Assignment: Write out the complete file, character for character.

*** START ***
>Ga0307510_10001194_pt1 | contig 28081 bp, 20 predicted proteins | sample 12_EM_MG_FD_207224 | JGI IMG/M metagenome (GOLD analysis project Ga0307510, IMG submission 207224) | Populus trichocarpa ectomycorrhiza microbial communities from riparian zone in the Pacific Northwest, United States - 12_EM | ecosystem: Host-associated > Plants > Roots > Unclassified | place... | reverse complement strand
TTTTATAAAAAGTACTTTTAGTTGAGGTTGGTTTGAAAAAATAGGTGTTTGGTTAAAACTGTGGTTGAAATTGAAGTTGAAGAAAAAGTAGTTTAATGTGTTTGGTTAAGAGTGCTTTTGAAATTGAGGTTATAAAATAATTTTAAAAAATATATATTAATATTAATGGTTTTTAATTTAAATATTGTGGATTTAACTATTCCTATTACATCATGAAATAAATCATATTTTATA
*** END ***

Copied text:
>Ga0307510_10001194_pt1 | contig 28081 bp, 20 predicted proteins | sample 12_EM_MG_FD_207224 | JGI IMG/M metagenome (GOLD analysis project Ga0307510, IMG submission 207224) | Populus trichocarpa ectomycorrhiza microbial communities from riparian zone in the Pacific Northwest, United States - 12_EM | ecosystem: Host-associated > Plants > Roots > Unclassified | place... | reverse complement strand
TTTTATAAAAAGTACTTTTAGTTGAGGTTGGTTTGAAAAAATAGGTGTTTGGTTAAAACTGTGGTTGAAATTGAAGTTGAAGAAAAAGTAGTTTAATGTGTTTGGTTAAGAGTGCTTTTGAAATTGAGGTTATAAAATAATTTTAAAAAATATATATTAATATTAATGGTTTTTAATTTAAATATTGTGGATTTAACTATTCCTATTACATCATGAAATAAATCATATTTTATA